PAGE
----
Emily Leiserson 1:19:08
[Laughs] Yeah

Greg Schell 1:19:10
Not that I have an opinion on any of this.

Emily Leiserson 1:19:12
Of course. No. You reminded me of another question I had, that I forgot. So nationwide we've been seeing some statistics, scary statistics, around people of color,dying at a higher rate. And I've particularly seen that in the African American community, but I'm wondering if in Florida, you have any-

Greg Schell 1:19:36
We don’t know it because we don’t want to count it. Remember this guy works- this is Trump's disciple, so we don't check that. We don't check those, even though we have a huge African American population we have a huge Latino population, and maybe those would be nice things to know. But we wouldn't want to know that, you know, because again we want to be Flori-duh all the time. And so, and of course, they don't want to really reveal what's going on here. As I said, I'm really suspicious on the numbers from the nursing homes. Florida it should be, you know, again, my MSNBC thing, but these measures they're doing, like the one who measured the people who had high temperatures - they have one of these phone apps that measure this - and Florida was like off the map. And they said, it should be the next hot bed, and it hasn't been, and that makes no sense, that Florida is off the map, given all its demographics and everything else. And I just have to believe, I'm sounding like I'm now ready to join the Tea Party, because I sound like a conspiracy person, but I just don't think the numbers here are at all accurate. And I, I think it's purely, we don't know. I mean we don't know enough about the reported deaths to know if it's disproportionately in the minority community or not. I would sure think it is. I And I think actually, for some of the reasons, actually the Surgeon General took a lot of heat for this, but he was trying to say, making some accurate points, that you know the African American community generally has underlying health problems or has a higher percentage of underlying health problems because they, among other things, they have crappy nutrition they have crappy healthcare. Because they get crappy jobs and they're discriminated against. You know, that's, yeah, it's not very hard to connect the dots on this. And the Latino population here, although a lot of the attention is on the Cubans, but even most of the Cubans are not wealthy. Most of the Latino population here is very poor too. And they're not doing so hot. And I would think that in my client community, I think that they're, you know, it's hard to see, I'm guessing again. I'm sure there are going to be farm worker outbreaks that we'll never hear about.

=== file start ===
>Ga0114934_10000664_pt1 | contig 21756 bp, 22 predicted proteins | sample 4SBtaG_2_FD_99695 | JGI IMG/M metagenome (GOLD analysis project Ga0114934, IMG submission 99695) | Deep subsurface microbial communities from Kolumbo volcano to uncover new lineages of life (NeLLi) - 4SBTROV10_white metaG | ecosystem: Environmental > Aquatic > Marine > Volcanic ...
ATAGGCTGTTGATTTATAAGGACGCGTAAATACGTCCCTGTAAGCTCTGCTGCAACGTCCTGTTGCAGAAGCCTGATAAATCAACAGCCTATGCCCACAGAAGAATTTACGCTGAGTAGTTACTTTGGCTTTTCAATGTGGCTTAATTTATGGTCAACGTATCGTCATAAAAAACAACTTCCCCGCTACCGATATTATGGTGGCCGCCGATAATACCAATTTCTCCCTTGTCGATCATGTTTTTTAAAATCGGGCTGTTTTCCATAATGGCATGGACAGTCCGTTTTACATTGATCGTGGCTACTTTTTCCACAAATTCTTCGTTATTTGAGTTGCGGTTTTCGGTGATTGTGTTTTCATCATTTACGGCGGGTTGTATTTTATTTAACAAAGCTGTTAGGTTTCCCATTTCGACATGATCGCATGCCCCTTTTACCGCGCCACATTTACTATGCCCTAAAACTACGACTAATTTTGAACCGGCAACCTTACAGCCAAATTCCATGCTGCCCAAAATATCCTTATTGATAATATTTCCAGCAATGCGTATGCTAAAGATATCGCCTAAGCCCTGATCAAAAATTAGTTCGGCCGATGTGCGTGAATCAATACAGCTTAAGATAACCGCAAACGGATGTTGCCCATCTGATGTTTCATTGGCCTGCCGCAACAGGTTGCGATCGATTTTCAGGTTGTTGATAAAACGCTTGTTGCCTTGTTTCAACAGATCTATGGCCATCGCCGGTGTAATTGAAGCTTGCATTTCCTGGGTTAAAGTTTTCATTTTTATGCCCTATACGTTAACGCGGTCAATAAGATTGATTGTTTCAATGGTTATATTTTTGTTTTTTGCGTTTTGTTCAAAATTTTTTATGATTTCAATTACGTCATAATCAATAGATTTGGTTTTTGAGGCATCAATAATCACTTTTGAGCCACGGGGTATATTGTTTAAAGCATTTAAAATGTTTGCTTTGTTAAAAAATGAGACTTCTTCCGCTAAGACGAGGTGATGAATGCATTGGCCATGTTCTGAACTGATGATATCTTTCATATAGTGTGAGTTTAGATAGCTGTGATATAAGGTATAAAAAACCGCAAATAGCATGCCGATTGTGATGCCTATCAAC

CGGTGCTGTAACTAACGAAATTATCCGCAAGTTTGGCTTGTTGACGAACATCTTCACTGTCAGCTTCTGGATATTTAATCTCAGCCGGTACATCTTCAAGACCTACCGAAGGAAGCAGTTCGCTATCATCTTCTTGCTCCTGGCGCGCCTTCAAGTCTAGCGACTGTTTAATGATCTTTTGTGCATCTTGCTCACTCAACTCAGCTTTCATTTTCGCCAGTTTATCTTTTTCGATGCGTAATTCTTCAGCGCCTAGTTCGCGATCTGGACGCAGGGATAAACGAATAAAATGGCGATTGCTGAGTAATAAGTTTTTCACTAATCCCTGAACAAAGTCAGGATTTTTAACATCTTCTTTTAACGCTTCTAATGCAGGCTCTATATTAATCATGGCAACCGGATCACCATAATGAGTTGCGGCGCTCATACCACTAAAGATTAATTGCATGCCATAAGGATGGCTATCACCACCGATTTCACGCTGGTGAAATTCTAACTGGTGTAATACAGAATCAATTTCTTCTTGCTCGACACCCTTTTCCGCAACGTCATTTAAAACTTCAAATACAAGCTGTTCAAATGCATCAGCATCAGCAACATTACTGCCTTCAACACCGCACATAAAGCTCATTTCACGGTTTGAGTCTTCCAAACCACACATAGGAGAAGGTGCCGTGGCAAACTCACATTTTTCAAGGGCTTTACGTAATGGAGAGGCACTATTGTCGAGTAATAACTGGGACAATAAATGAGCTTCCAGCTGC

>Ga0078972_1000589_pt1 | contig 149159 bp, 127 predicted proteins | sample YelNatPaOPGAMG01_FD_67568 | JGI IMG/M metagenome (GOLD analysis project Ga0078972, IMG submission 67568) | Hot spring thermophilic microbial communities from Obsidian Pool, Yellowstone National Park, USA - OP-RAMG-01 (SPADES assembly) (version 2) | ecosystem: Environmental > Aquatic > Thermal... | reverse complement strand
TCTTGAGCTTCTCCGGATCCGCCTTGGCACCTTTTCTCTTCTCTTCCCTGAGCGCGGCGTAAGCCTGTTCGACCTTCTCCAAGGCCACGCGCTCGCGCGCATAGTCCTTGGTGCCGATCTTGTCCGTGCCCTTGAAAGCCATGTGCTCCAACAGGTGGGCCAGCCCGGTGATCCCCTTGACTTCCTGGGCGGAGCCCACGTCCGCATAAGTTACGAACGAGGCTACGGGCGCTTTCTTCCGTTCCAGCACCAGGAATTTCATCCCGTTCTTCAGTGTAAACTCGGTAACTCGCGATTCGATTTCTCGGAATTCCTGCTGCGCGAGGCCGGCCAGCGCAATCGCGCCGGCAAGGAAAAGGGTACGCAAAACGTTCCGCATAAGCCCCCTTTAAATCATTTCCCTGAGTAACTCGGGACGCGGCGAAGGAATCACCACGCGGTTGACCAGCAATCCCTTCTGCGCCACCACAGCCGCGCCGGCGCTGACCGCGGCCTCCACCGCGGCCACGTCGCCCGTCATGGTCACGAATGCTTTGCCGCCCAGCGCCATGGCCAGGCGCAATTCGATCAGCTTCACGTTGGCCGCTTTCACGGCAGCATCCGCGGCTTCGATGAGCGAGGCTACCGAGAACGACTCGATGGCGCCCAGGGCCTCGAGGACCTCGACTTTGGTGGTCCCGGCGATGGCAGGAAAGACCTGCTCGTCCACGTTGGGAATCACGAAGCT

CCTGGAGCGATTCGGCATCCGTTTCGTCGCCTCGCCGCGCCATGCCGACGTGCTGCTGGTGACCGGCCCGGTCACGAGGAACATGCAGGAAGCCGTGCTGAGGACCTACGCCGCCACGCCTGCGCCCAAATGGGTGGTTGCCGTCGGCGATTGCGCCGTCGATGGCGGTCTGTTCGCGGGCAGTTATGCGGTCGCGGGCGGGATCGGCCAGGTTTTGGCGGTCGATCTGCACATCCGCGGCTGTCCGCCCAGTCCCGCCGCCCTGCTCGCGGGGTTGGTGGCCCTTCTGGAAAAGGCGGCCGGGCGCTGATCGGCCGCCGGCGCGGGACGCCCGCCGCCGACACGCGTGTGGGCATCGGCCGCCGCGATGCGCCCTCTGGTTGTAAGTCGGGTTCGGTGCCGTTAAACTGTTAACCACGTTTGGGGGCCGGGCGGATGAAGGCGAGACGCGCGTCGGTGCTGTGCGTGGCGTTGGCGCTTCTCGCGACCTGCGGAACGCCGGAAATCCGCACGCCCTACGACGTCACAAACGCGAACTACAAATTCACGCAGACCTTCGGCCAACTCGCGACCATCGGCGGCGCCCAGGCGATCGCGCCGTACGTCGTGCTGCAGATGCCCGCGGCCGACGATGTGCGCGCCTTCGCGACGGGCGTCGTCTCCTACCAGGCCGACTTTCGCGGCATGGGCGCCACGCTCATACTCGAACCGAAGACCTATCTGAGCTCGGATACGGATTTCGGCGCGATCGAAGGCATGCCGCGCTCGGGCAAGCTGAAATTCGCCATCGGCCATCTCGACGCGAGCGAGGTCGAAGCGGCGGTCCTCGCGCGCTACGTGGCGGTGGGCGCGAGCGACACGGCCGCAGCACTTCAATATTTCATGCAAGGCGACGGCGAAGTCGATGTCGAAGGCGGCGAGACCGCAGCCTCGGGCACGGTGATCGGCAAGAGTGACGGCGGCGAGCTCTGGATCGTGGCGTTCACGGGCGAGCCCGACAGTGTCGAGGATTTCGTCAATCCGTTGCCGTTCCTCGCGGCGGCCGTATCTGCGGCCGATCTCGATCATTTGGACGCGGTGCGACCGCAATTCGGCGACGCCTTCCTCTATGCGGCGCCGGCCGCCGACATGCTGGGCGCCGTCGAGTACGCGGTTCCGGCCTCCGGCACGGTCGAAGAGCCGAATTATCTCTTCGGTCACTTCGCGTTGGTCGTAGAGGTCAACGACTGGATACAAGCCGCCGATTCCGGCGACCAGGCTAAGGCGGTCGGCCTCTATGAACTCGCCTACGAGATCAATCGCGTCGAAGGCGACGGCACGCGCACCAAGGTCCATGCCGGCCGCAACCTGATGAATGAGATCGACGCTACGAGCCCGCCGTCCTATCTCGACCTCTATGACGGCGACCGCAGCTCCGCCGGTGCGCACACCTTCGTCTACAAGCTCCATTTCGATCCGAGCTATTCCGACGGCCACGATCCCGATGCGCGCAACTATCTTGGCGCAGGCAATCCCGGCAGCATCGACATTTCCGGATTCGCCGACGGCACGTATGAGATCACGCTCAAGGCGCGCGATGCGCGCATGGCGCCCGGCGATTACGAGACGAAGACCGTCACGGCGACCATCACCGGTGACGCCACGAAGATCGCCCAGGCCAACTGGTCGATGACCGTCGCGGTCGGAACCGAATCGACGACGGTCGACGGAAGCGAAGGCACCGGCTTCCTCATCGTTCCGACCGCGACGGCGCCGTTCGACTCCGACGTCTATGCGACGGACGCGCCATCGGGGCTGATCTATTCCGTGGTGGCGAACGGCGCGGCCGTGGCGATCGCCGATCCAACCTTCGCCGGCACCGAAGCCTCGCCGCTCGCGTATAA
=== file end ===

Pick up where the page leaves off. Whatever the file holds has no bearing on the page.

Emily Leiserson 1:21:48
Well, we’re nearly out of time. Is there anything else you wanted to mention or close with?

Greg Schell 1:21:53
No, no I'm good.

Emily Leiserson 1:21:55
Okay. Well, Greg Schell, this has been really fascinating to talk to you. There's a lot of amazing stuff you've shared about Florida and your clients.

Greg Schell 1:22:09
Well hopefully I’ve dissuaded you from ever moving here.

Emily Leiserson 1:22:14
[Laughs] I, you know, I will have to think twice now.

Greg Schell 1:22:21
Don't do it. I hate this place so much, but I've been here only because it's a great place to serve this client population. It’s the best place to serve the client population, but I just absolutely detest Florida, as you’ve probably noted. My wife when she wants to get me riled up she'll say, “Well, you've been here so long now you're a Floridian.” I said you know those are fighting words.